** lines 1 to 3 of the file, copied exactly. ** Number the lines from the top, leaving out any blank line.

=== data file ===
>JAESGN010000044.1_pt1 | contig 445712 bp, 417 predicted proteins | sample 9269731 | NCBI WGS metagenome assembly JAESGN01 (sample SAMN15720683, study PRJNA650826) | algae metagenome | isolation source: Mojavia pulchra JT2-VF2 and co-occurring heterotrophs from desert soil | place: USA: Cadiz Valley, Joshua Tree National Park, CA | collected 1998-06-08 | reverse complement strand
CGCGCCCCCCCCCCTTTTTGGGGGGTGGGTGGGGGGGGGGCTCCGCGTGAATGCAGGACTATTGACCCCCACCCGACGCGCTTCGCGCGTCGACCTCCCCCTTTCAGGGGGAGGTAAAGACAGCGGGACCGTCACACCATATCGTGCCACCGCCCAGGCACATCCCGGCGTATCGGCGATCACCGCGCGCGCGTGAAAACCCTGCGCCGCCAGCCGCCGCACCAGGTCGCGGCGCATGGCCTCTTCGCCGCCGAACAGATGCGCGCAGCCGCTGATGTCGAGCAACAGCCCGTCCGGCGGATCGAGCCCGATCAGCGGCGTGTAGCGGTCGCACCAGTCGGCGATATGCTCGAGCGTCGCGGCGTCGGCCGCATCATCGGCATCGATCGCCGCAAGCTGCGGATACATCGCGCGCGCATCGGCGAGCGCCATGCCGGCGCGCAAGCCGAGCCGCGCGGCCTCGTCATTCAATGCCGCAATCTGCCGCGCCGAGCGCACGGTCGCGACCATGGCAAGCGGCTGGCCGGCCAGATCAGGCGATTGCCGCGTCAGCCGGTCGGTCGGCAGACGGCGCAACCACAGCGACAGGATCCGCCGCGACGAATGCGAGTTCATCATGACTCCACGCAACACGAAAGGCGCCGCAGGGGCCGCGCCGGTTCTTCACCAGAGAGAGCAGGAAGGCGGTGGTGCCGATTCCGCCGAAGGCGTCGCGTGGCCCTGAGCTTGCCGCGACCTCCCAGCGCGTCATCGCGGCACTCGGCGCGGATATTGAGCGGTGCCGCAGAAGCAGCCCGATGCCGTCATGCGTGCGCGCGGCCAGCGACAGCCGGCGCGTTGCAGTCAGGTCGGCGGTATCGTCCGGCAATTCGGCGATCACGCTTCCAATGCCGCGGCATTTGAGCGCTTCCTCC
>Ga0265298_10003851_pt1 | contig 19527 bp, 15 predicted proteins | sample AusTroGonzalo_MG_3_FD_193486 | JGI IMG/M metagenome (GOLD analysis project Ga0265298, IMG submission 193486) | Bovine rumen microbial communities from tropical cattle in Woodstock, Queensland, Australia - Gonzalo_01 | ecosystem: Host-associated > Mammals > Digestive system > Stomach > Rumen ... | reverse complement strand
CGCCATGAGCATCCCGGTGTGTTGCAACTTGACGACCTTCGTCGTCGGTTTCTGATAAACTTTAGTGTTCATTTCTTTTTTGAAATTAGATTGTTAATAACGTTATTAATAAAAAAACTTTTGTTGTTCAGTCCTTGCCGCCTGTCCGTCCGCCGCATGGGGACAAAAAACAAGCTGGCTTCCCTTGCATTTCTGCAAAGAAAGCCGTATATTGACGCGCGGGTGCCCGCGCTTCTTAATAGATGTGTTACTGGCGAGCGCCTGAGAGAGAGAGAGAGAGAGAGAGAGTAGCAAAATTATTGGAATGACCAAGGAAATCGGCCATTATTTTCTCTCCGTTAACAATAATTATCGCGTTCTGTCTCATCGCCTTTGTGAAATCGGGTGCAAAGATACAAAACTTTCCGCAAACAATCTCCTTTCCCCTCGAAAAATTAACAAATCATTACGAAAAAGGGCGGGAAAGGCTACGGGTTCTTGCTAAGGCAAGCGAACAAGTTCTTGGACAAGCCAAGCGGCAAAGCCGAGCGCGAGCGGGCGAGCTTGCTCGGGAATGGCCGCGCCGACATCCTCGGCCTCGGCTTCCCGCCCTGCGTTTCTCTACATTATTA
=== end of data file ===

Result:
>JAESGN010000044.1_pt1 | contig 445712 bp, 417 predicted proteins | sample 9269731 | NCBI WGS metagenome assembly JAESGN01 (sample SAMN15720683, study PRJNA650826) | algae metagenome | isolation source: Mojavia pulchra JT2-VF2 and co-occurring heterotrophs from desert soil | place: USA: Cadiz Valley, Joshua Tree National Park, CA | collected 1998-06-08 | reverse complement strand
CGCGCCCCCCCCCCTTTTTGGGGGGTGGGTGGGGGGGGGGCTCCGCGTGAATGCAGGACTATTGACCCCCACCCGACGCGCTTCGCGCGTCGACCTCCCCCTTTCAGGGGGAGGTAAAGACAGCGGGACCGTCACACCATATCGTGCCACCGCCCAGGCACATCCCGGCGTATCGGCGATCACCGCGCGCGCGTGAAAACCCTGCGCCGCCAGCCGCCGCACCAGGTCGCGGCGCATGGCCTCTTCGCCGCCGAACAGATGCGCGCAGCCGCTGATGTCGAGCAACAGCCCGTCCGGCGGATCGAGCCCGATCAGCGGCGTGTAGCGGTCGCACCAGTCGGCGATATGCTCGAGCGTCGCGGCGTCGGCCGCATCATCGGCATCGATCGCCGCAAGCTGCGGATACATCGCGCGCGCATCGGCGAGCGCCATGCCGGCGCGCAAGCCGAGCCGCGCGGCCTCGTCATTCAATGCCGCAATCTGCCGCGCCGAGCGCACGGTCGCGACCATGGCAAGCGGCTGGCCGGCCAGATCAGGCGATTGCCGCGTCAGCCGGTCGGTCGGCAGACGGCGCAACCACAGCGACAGGATCCGCCGCGACGAATGCGAGTTCATCATGACTCCACGCAACACGAAAGGCGCCGCAGGGGCCGCGCCGGTTCTTCACCAGAGAGAGCAGGAAGGCGGTGGTGCCGATTCCGCCGAAGGCGTCGCGTGGCCCTGAGCTTGCCGCGACCTCCCAGCGCGTCATCGCGGCACTCGGCGCGGATATTGAGCGGTGCCGCAGAAGCAGCCCGATGCCGTCATGCGTGCGCGCGGCCAGCGACAGCCGGCGCGTTGCAGTCAGGTCGGCGGTATCGTCCGGCAATTCGGCGATCACGCTTCCAATGCCGCGGCATTTGAGCGCTTCCTCC
>Ga0265298_10003851_pt1 | contig 19527 bp, 15 predicted proteins | sample AusTroGonzalo_MG_3_FD_193486 | JGI IMG/M metagenome (GOLD analysis project Ga0265298, IMG submission 193486) | Bovine rumen microbial communities from tropical cattle in Woodstock, Queensland, Australia - Gonzalo_01 | ecosystem: Host-associated > Mammals > Digestive system > Stomach > Rumen ... | reverse complement strand